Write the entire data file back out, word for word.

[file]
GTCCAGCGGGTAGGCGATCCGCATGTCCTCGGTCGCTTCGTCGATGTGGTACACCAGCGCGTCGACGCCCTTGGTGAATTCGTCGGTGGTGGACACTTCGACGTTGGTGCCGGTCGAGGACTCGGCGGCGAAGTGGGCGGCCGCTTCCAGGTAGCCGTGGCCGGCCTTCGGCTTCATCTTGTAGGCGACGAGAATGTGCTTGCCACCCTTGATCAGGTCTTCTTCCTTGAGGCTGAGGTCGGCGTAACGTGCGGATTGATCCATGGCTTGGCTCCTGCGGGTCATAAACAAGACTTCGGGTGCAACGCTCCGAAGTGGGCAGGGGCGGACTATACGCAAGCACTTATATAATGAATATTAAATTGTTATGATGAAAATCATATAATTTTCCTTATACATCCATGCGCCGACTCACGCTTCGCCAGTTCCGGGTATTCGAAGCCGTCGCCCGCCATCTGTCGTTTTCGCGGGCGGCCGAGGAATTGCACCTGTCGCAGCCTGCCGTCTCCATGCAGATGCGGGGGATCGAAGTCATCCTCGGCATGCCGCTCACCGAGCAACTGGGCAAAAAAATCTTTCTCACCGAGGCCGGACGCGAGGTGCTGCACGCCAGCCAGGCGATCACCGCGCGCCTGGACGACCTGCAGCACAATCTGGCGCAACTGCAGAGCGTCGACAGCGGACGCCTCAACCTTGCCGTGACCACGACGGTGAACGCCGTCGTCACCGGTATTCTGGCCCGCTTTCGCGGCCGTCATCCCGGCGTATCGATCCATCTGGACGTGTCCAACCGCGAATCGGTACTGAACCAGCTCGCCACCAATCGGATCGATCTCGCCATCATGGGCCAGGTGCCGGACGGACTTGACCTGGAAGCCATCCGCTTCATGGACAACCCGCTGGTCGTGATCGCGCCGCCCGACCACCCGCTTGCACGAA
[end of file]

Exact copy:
GTCCAGCGGGTAGGCGATCCGCATGTCCTCGGTCGCTTCGTCGATGTGGTACACCAGCGCGTCGACGCCCTTGGTGAATTCGTCGGTGGTGGACACTTCGACGTTGGTGCCGGTCGAGGACTCGGCGGCGAAGTGGGCGGCCGCTTCCAGGTAGCCGTGGCCGGCCTTCGGCTTCATCTTGTAGGCGACGAGAATGTGCTTGCCACCCTTGATCAGGTCTTCTTCCTTGAGGCTGAGGTCGGCGTAACGTGCGGATTGATCCATGGCTTGGCTCCTGCGGGTCATAAACAAGACTTCGGGTGCAACGCTCCGAAGTGGGCAGGGGCGGACTATACGCAAGCACTTATATAATGAATATTAAATTGTTATGATGAAAATCATATAATTTTCCTTATACATCCATGCGCCGACTCACGCTTCGCCAGTTCCGGGTATTCGAAGCCGTCGCCCGCCATCTGTCGTTTTCGCGGGCGGCCGAGGAATTGCACCTGTCGCAGCCTGCCGTCTCCATGCAGATGCGGGGGATCGAAGTCATCCTCGGCATGCCGCTCACCGAGCAACTGGGCAAAAAAATCTTTCTCACCGAGGCCGGACGCGAGGTGCTGCACGCCAGCCAGGCGATCACCGCGCGCCTGGACGACCTGCAGCACAATCTGGCGCAACTGCAGAGCGTCGACAGCGGACGCCTCAACCTTGCCGTGACCACGACGGTGAACGCCGTCGTCACCGGTATTCTGGCCCGCTTTCGCGGCCGTCATCCCGGCGTATCGATCCATCTGGACGTGTCCAACCGCGAATCGGTACTGAACCAGCTCGCCACCAATCGGATCGATCTCGCCATCATGGGCCAGGTGCCGGACGGACTTGACCTGGAAGCCATCCGCTTCATGGACAACCCGCTGGTCGTGATCGCGCCGCCCGACCACCCGCTTGCACGAA